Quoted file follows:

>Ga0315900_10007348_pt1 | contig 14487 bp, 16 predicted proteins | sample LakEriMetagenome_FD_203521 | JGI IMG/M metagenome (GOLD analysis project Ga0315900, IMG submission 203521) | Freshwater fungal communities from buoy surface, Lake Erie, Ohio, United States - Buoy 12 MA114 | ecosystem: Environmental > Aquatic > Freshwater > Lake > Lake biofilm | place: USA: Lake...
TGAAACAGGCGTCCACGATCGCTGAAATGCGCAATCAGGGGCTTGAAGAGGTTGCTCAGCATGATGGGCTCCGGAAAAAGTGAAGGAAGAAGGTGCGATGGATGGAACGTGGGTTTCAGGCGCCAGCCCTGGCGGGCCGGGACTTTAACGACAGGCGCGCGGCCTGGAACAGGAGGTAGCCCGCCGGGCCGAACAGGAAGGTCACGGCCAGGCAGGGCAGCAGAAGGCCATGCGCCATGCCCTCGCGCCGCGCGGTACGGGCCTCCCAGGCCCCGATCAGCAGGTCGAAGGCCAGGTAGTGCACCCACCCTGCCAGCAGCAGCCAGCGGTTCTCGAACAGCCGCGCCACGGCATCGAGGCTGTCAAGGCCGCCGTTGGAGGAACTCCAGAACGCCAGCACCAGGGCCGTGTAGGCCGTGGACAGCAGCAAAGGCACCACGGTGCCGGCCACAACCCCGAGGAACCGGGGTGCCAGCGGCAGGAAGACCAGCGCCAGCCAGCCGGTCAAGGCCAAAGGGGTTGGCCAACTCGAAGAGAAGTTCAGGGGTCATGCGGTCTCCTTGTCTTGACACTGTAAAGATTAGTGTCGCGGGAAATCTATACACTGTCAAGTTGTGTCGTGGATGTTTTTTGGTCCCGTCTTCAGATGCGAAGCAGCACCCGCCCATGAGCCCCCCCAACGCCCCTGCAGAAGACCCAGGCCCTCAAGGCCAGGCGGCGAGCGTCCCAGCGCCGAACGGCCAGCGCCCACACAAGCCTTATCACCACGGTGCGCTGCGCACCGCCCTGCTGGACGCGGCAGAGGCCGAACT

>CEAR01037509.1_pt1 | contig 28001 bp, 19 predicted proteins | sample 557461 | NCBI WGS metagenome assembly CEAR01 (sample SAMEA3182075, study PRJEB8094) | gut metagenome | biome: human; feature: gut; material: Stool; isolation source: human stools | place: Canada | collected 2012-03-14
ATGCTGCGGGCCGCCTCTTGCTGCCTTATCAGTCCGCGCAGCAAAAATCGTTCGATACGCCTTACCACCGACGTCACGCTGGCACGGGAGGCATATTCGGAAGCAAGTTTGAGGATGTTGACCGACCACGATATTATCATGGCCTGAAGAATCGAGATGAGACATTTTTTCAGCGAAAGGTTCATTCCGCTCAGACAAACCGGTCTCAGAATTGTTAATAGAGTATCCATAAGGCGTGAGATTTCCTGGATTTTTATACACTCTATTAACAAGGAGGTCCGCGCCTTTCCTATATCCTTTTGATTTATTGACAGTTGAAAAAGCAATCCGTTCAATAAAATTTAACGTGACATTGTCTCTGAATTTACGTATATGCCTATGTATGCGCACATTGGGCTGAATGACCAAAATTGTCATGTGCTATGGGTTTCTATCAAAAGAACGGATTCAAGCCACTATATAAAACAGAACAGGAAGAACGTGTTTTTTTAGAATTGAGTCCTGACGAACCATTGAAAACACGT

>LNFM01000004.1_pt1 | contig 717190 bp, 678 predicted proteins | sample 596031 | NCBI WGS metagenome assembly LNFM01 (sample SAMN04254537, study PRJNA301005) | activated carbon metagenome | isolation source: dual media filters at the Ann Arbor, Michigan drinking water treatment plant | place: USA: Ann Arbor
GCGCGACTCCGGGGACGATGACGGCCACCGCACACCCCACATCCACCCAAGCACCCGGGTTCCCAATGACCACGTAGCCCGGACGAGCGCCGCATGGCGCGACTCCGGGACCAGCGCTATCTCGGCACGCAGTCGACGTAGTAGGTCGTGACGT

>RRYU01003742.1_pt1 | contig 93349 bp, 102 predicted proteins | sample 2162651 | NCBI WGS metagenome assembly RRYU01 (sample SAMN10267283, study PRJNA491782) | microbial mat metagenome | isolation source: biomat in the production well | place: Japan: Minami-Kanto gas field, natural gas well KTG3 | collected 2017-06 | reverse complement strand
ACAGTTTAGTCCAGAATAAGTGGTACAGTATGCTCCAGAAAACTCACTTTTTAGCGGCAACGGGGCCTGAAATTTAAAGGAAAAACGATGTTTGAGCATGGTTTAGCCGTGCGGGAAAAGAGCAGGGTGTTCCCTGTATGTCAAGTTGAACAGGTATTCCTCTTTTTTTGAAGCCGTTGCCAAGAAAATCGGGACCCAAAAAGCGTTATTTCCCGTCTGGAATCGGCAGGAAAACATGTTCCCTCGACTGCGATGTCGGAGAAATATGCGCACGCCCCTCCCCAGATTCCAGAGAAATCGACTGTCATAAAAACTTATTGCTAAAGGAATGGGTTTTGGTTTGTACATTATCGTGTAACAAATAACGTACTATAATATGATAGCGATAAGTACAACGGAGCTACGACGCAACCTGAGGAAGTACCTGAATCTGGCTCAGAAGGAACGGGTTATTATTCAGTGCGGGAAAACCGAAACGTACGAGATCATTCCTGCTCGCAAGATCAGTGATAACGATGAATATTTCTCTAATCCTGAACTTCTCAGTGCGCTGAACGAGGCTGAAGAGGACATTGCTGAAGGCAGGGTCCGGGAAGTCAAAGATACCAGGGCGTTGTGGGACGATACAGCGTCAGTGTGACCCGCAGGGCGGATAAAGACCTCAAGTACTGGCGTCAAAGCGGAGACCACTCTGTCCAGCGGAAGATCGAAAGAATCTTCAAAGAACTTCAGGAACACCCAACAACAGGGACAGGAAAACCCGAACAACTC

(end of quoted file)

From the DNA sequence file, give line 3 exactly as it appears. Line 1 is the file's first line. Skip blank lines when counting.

>CEAR01037509.1_pt1 | contig 28001 bp, 19 predicted proteins | sample 557461 | NCBI WGS metagenome assembly CEAR01 (sample SAMEA3182075, study PRJEB8094) | gut metagenome | biome: human; feature: gut; material: Stool; isolation source: human stools | place: Canada | collected 2012-03-14